Robb Stark. Catelyn Stark. Lord Commander Mormont. These characters fell victim in some of the biggest deaths in season three of HBO's "Game of Thrones," and they all have something in common: Their inability to bend.
Yes, Lord Frey is a vindictive jerk who doesn't forgive a major insult, but Robb was unrelenting in his quest to become official King in the North. Shoulda kept your promise! As for his mom Cat, well ... revenge has a price -- say goodbye to your entire family and your own head. With Mormont, his downfall was a refusal to respond to his men's very human needs, including ... food!
Indeed, one of the lessons of the show this season is that you change or you die. And some of our favorite characters have done quite a bit of changing over the last nine episodes. Is there more to come for them? Those who've read the books already know the answer, but we can still hope!
Perhaps no one has evolved as much as Jaime this season. He went from being a kingslaying, oathbreaking sister-lover who tried to kill an innocent boy to being a sympathetic character and fan favorite, and not because he had his most prized asset -- his sword hand -- lopped off. Turns out there's a good reason he killed King Aerys, a man he was sworn to protect: Jamie was defying orders to kill his dad, Tywin, and prevent the destruction of King's Landing and its innocents. His burgeoning relationship with Brienne of Tarth in season three also shows he's a loyal friend. Sure, he likes to make a few japes about her "ugly" mug, but he does it with love. (Left) fingers crossed for more of him going forward!
Remember when she was the innocent, annoying little brat of a girl who stuck by Joffrey, right or wrong? (It's your fault Lady died, Sansa!) How everything was songs and rainbows and silly crushes for her? That Sansa is dead, and in her place now is a young woman who knows that the world is a dark place full of pain and treachery and fear. She's still eager to trust someone, anyone to get her out of King's Landing and away from Joff, but will she? Old Sansa would have without hesitation. New one? Guess we'll have to wait and see.
No longer just the bastard son of Ned Stark, Jon has slowly transformed from a dejected boy into a young man who holds on to honor as closely as his dearly departed father did, the longer he wears his black cloak of the Night's Watch. And this season has seen him change into a turncloak -- something that troubled him greatly -- even though the only way for him to serve his crow brothers and the realm was to betray them by breaking his vows. And we're not just talking about killing one of his own (RIP, Qhorin Halfhand), he also bedded Ygritte before breaking her heart. As his trials stack up, so does his growth into a smart and brave young man. These tough lessons could take him far, assuming he survives the season finale and beyond.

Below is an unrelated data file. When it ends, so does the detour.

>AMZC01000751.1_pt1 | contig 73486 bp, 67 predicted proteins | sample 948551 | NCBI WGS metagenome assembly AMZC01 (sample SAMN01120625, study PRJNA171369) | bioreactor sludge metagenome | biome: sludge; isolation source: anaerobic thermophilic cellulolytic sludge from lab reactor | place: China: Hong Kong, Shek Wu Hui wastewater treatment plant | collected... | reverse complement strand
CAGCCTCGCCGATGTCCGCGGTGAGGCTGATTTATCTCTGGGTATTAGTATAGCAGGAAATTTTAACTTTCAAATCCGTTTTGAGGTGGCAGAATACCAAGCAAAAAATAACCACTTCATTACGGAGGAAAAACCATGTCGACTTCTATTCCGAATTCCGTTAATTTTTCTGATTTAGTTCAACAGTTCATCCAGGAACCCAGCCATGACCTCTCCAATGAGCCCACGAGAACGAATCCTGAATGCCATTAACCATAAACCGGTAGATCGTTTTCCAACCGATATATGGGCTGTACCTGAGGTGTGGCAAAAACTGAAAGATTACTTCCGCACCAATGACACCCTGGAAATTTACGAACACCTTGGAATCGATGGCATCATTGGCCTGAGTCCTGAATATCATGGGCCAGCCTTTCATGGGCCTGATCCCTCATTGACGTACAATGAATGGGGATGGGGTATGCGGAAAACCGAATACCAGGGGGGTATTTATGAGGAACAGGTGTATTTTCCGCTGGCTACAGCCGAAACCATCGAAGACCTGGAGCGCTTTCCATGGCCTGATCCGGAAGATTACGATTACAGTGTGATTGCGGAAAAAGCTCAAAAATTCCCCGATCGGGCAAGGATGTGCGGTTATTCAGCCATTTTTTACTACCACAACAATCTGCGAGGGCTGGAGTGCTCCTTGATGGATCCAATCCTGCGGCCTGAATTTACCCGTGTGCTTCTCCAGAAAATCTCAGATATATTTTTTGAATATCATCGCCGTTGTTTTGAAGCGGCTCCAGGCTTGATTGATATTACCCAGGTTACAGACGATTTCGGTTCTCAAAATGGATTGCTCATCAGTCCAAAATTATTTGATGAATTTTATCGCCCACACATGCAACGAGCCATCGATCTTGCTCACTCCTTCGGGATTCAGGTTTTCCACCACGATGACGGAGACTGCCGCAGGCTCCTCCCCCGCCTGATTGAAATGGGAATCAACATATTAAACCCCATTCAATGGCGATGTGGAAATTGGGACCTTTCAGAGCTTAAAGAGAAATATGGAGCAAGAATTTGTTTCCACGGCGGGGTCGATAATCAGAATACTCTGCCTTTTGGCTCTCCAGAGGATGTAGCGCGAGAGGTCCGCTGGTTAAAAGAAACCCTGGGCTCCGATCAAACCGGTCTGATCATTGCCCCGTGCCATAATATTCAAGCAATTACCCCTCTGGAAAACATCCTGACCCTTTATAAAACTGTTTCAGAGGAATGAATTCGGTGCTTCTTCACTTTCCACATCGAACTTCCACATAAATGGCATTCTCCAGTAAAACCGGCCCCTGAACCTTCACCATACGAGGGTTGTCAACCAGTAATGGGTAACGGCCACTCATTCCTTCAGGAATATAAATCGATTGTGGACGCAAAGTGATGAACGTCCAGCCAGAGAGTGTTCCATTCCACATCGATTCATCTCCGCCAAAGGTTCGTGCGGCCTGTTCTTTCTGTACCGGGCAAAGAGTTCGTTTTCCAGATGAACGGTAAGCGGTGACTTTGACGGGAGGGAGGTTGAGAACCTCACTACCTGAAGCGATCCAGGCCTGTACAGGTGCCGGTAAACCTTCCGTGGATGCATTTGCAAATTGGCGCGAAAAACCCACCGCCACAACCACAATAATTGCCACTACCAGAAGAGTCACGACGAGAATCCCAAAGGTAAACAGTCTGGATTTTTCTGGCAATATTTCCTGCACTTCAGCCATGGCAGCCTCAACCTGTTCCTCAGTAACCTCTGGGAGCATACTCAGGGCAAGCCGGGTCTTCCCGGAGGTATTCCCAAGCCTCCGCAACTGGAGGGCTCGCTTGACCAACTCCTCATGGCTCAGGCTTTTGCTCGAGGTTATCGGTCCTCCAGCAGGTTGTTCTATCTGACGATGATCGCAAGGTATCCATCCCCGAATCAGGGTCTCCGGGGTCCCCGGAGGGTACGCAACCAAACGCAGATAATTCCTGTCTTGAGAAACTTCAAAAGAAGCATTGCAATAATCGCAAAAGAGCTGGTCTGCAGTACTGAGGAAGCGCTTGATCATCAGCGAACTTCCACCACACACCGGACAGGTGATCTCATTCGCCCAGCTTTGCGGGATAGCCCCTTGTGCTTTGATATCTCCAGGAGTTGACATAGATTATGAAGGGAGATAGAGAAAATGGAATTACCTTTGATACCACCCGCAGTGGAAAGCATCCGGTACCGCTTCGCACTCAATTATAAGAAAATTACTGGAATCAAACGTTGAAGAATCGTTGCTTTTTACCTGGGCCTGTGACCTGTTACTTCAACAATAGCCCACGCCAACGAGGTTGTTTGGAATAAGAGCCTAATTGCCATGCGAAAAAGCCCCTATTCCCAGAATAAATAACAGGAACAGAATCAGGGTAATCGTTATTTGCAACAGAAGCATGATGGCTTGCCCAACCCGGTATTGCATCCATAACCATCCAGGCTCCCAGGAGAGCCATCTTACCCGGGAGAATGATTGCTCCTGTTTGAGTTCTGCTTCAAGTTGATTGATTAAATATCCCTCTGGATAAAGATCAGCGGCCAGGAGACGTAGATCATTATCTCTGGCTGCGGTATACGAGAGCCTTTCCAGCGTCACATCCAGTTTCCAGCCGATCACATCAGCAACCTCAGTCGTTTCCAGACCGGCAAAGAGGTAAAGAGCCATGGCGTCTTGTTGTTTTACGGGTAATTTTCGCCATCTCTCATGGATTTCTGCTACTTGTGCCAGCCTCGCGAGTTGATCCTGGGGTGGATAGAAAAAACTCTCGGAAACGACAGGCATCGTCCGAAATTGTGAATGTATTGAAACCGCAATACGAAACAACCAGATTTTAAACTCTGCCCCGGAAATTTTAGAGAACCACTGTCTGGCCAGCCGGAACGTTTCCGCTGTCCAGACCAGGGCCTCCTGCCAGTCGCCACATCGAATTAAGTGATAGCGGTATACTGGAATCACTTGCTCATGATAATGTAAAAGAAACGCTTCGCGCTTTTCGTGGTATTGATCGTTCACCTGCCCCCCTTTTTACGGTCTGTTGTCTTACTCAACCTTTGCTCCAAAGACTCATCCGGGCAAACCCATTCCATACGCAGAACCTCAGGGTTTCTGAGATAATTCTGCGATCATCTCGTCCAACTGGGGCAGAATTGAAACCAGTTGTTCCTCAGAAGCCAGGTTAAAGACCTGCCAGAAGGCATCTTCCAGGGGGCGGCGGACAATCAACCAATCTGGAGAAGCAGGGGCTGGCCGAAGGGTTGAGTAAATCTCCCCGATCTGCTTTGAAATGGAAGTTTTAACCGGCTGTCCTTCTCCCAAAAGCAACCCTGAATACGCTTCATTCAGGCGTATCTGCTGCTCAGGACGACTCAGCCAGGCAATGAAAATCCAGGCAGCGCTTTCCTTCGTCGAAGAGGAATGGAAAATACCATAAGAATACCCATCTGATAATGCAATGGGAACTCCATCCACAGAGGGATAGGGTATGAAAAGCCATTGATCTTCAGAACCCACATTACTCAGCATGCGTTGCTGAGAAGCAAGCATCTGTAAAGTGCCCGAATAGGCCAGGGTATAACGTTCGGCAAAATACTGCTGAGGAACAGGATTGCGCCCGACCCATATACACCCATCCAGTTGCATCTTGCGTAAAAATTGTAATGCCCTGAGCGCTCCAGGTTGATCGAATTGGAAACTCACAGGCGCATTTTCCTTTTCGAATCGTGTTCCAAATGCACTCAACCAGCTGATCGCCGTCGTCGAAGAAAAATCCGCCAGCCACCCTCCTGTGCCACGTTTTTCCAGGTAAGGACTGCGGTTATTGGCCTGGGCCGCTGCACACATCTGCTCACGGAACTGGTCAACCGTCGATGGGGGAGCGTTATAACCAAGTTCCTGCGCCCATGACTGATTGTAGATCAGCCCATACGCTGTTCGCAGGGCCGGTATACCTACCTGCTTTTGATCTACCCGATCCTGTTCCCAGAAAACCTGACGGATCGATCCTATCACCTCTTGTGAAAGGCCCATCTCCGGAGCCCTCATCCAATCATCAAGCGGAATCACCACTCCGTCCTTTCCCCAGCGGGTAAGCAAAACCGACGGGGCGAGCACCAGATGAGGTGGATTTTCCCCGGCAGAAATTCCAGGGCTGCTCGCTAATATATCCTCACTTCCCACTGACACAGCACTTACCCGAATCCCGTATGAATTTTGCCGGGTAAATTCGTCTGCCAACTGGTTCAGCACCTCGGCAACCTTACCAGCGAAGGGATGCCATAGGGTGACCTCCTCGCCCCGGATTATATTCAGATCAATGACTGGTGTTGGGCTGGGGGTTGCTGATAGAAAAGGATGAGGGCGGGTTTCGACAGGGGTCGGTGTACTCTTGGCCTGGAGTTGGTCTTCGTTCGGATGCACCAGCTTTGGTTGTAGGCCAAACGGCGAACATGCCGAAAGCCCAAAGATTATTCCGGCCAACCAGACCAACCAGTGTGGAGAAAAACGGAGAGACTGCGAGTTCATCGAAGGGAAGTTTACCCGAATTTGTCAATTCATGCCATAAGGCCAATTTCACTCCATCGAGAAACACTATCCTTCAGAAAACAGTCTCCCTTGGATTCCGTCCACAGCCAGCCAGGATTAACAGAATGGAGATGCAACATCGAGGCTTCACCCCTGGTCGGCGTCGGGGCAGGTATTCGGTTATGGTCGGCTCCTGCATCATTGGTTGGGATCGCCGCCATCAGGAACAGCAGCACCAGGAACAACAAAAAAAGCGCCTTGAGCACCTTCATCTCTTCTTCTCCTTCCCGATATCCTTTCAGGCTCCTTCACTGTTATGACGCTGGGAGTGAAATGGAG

From powerless little girl ordered around by her big brother to Mother of Dragons! Dany's rise to power has been matched only by her growth into a confident, smart, fearless, well-respected leader among her followers. She has outwitted slavers and leaders of great cities as she heads east to try to eventually conquer the West. And all the while, she's taken advice from her trusted inner circle -- when she feels it is the correct path -- and has let her wrath be known when necessary. If only Viserys could see her now, he'd probably tremble in fear, as will the many who may still cross her path in the finale.
Who would've thought the fierce, disfigured giant of a man who kills for King Joffrey without hesitation and instills fear in the hearts of his foes would ever become even slightly likable? Yet, he has this season, thanks in part to the "Arya and Her Dog" show set within "Game of Thrones." (What, you don't enjoy the banter between the two?) Sure, he's still not the nicest guy in Westeros, but as more is revealed about him, the more sympathetic he becomes. Plus, he's been known to do a few good deeds here and there. Remember when he saved Sansa from being gang raped in King's Landing? And after the Red Wedding, he could've just taken Arya's head off since she was no longer worth any ransom money, but instead, he saved her from what would have surely been her death, too, had she stuck around the Twins. He sure does seem to be getting a bit softer as the series progresses, but whether that will help him ... well, go read the books or keep watching!
Yes, change is good, as the unbending tend to break. But as fans of the show and the books know, just because a character can adapt and grow and sneak into our hearts, that doesn't guarantee survival. After all, George R. R. Martin -- the mastermind behind the novels the show is based on -- has given plenty of warning that things will not always end well. And when characters die, it'll hurt -- a lot -- because he wants it to. Consider yourself warned for the season three finale.
"Game of Thrones" airs Sunday at 9 p.m. on HBO.